On the street outside the Emmys on Monday, I caught up with a veteran TV studio executive who was amused by the final line in Jason Sudeikis’s acceptance speech for Ted Lasso. “We’ll see you for Season 3, at some point,” Sudeikis said, likely prompting some nervous laughter among executives at Apple TV+ and Warner Bros. Television. Yes, the next and supposedly final season of the two-time best comedy series will eventually be finished—it’s the “at some point” that has caused concern and frustration among those on and around the show. When, exactly? And at what cost to the studio and the creatives? “You never want to hear ‘at some point,’” this executive joked.
So far, it’s taken about a year to make 12 episodes of a sitcom—albeit a very labor-intensive sitcom—and there’s no finish line in sight. Lasso Season 3, the first with Sudeikis firmly in charge alongside co-creators Brendan Hunt and Joe Kelly, opened a writers room last September, and the cast arrived in London in early January. But Sudeikis personally decided the scripts needed a significant rewrite, according to multiple sources. OK, fine, that happens; it’s called Ted Lasso, the guy who plays Ted and runs the show should be happy with the writing, especially since it’s now Emmy-Winning Ted Lasso and he’s said the third season will be its last. What’s the old Steve Jobs quote? “The only way to be truly satisfied is to do what you believe is great work.”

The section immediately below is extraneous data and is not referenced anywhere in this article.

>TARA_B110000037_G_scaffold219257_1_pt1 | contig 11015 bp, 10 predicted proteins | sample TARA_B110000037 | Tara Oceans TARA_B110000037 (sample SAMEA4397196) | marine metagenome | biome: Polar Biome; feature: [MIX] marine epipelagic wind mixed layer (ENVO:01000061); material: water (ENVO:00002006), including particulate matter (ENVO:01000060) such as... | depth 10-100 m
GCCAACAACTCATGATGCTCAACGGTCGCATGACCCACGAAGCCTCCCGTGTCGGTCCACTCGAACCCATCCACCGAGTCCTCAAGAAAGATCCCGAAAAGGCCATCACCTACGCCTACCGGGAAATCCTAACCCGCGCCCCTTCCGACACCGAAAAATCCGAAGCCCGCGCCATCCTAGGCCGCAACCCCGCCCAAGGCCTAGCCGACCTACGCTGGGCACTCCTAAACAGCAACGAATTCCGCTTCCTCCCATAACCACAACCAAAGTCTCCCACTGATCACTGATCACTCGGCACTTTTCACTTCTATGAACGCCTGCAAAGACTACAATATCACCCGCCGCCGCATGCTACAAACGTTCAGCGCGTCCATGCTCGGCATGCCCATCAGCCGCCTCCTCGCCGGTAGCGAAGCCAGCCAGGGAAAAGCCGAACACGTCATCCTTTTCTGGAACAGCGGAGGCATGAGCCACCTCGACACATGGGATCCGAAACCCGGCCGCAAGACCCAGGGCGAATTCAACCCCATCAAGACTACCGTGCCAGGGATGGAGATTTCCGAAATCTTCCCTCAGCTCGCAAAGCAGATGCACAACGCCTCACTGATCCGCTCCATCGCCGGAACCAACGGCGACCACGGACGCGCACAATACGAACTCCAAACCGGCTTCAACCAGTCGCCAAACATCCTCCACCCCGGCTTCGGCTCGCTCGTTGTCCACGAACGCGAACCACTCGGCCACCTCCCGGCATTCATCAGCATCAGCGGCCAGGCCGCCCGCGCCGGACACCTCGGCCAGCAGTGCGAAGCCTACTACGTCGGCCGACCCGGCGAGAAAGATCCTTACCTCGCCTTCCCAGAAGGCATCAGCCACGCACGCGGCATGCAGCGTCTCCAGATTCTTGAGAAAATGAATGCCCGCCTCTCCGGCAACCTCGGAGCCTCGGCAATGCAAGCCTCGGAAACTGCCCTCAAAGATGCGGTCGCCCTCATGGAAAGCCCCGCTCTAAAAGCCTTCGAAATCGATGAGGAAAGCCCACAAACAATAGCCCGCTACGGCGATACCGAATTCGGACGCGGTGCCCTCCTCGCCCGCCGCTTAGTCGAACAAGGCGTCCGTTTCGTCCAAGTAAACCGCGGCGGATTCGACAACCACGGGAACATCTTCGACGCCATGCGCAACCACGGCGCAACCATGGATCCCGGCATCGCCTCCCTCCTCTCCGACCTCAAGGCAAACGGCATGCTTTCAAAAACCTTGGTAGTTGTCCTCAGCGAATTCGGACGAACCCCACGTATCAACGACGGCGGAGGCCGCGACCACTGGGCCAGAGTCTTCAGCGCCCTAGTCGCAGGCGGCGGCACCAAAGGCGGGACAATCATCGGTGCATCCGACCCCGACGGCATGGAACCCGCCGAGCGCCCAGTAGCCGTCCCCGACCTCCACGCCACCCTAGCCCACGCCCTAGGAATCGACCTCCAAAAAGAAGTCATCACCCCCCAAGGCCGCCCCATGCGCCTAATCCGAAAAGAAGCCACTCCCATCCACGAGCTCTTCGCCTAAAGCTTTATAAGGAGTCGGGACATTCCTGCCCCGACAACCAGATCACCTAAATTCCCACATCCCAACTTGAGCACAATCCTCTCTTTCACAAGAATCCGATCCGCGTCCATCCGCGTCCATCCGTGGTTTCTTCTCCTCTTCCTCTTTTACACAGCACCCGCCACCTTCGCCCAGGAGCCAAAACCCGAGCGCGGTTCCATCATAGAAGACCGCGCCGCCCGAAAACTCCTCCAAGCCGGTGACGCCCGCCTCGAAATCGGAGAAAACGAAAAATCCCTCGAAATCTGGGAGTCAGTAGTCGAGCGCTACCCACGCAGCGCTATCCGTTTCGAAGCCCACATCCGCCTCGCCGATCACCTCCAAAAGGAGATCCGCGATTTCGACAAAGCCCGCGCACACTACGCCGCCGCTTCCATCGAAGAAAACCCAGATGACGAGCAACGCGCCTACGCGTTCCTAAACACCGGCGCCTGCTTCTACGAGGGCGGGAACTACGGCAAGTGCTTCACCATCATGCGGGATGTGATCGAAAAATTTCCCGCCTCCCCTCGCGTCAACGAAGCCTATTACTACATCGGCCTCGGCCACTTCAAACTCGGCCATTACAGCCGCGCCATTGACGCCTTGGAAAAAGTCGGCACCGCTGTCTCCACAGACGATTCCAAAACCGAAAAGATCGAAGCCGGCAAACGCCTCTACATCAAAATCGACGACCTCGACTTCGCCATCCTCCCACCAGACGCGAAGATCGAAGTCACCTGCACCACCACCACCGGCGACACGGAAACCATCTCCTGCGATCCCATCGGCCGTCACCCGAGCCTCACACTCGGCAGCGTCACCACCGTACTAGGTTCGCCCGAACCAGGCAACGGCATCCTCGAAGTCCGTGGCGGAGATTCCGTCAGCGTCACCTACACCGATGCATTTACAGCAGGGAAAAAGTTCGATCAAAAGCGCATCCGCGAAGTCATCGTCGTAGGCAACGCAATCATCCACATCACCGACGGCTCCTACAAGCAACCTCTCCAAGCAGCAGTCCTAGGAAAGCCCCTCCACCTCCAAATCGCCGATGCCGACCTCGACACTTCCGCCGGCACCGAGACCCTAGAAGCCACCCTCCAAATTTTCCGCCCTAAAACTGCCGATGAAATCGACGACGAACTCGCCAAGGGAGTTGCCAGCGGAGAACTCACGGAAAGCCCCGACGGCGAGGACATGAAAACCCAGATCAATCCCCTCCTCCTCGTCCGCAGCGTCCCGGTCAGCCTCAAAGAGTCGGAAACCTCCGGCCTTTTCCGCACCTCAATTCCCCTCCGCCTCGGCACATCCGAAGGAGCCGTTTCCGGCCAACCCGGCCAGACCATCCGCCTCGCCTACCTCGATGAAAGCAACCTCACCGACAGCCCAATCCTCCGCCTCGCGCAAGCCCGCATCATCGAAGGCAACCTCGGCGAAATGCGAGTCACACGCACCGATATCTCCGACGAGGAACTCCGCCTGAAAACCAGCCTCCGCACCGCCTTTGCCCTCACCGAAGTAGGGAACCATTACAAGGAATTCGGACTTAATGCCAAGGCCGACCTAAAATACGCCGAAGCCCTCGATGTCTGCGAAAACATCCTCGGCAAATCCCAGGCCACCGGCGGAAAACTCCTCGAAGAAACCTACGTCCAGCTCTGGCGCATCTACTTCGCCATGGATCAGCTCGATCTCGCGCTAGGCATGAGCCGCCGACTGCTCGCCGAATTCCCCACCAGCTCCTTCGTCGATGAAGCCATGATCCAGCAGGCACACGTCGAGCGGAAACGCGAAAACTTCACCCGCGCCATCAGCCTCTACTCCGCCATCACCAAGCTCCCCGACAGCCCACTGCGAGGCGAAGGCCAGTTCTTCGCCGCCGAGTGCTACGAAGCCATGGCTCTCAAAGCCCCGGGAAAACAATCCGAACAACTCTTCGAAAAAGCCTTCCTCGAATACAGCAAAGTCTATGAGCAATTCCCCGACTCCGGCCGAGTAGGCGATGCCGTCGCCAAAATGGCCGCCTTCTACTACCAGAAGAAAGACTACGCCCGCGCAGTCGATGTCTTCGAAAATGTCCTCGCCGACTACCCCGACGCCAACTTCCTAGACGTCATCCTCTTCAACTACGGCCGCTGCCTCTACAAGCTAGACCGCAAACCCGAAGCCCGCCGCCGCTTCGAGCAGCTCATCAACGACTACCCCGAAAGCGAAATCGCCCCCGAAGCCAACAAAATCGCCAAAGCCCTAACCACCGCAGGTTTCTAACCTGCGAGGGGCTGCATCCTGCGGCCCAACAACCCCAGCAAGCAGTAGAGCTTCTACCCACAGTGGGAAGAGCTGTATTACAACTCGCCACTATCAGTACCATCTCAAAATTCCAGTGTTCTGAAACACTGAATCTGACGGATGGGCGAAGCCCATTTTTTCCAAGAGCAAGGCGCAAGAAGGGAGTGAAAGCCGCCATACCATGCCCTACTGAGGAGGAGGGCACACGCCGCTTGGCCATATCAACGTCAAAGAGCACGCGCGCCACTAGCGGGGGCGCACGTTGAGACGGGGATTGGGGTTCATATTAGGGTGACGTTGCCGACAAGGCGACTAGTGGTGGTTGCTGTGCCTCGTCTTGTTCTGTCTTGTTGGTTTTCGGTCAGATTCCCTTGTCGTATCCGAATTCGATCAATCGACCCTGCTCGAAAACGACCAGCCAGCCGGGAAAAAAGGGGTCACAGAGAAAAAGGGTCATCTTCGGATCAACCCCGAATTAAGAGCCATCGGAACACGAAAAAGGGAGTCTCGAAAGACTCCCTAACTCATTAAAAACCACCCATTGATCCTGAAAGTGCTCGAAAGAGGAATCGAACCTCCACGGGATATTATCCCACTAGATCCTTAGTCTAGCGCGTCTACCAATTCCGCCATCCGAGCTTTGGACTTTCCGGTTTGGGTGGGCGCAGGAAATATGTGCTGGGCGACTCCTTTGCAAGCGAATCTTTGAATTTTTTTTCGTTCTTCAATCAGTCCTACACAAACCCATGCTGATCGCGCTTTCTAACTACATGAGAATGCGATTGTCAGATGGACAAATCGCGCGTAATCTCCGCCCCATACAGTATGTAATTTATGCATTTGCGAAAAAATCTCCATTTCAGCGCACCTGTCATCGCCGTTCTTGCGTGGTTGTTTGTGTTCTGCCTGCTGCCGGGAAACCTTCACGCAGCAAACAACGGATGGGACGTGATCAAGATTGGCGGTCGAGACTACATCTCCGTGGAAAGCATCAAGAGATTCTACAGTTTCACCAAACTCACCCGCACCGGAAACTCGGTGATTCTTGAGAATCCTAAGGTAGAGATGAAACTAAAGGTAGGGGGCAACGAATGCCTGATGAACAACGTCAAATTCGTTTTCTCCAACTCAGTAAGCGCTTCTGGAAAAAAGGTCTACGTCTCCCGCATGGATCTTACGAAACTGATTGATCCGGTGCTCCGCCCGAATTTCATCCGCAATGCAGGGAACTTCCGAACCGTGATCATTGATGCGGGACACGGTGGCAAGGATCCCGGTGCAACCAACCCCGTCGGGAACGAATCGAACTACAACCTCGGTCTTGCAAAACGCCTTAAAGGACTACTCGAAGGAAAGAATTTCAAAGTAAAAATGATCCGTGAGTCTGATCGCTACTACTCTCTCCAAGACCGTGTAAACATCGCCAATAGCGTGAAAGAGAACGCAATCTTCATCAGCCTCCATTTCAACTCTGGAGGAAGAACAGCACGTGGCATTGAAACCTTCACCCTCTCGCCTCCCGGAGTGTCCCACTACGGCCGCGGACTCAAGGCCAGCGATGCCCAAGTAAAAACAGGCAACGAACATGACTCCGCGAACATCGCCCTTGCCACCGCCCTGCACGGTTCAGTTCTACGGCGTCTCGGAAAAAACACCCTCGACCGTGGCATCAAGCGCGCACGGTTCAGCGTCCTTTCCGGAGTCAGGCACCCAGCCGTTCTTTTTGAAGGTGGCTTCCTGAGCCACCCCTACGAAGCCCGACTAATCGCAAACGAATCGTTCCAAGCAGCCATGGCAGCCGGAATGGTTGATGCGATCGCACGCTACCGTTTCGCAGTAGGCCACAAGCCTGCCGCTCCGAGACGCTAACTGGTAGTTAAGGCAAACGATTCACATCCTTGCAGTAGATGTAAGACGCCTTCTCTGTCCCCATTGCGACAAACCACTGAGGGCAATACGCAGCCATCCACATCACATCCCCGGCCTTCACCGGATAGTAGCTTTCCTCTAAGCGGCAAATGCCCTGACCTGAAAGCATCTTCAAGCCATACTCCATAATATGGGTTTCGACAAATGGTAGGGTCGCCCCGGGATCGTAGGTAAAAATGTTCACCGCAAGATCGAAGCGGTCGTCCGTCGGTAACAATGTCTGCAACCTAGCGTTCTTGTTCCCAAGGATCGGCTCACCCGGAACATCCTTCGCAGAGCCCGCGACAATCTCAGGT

But those rewrites took a while. Episode 1 didn’t begin filming until March, and then… stops and starts, script changes on the fly, days not made, character arcs shifted. A Sudeikis-led brainstorm led to an April location shoot in Amsterdam, where he once lived, that added weeks to the schedule. A plan to film at Stamford Bridge, home of Chelsea Football Club, was frozen for a bit when its owner, oligarch Roman Abramovich, was forced to sell the team after Russia’s invasion of Ukraine. The season’s final episodes, which I won’t spoil here, are upping the production stakes even more. And post-production takes forever compared to most comedies because many of the soccer stadiums are digitally added.